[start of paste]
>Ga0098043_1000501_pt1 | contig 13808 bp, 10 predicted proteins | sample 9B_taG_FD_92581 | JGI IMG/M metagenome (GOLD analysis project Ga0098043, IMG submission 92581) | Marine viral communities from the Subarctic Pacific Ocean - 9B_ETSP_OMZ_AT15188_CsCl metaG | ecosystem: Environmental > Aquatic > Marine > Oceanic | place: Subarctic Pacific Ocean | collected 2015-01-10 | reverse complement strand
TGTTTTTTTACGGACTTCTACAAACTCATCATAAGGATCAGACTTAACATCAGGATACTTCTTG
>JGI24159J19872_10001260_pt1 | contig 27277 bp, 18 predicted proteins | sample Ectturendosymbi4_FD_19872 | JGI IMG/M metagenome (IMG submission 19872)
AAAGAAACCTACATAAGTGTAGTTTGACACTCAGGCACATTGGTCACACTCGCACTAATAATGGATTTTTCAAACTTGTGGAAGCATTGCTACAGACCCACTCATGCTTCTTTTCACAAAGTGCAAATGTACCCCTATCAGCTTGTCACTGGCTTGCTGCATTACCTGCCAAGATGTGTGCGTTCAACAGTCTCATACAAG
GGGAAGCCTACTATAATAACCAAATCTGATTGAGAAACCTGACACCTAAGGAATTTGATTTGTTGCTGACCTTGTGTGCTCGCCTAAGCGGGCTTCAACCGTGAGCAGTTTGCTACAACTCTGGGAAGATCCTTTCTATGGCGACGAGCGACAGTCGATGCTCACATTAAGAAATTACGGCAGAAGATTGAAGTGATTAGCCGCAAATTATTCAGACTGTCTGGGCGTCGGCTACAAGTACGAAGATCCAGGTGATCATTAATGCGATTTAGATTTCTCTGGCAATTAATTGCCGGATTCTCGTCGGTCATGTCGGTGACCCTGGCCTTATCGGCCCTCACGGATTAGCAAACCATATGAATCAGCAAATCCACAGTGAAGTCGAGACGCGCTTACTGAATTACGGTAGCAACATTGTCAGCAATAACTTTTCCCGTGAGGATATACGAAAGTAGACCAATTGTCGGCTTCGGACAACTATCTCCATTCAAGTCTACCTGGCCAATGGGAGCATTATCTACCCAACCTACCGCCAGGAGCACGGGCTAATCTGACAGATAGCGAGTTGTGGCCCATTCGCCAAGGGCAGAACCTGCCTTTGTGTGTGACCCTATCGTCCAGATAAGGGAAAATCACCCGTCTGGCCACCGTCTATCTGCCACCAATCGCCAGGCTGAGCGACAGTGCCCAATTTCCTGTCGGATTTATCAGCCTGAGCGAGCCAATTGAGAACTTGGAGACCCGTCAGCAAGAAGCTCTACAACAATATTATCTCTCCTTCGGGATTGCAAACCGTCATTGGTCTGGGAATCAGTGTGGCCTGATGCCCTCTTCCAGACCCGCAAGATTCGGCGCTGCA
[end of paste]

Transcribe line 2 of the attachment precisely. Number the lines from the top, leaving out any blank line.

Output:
TGTTTTTTTACGGACTTCTACAAACTCATCATAAGGATCAGACTTAACATCAGGATACTTCTTG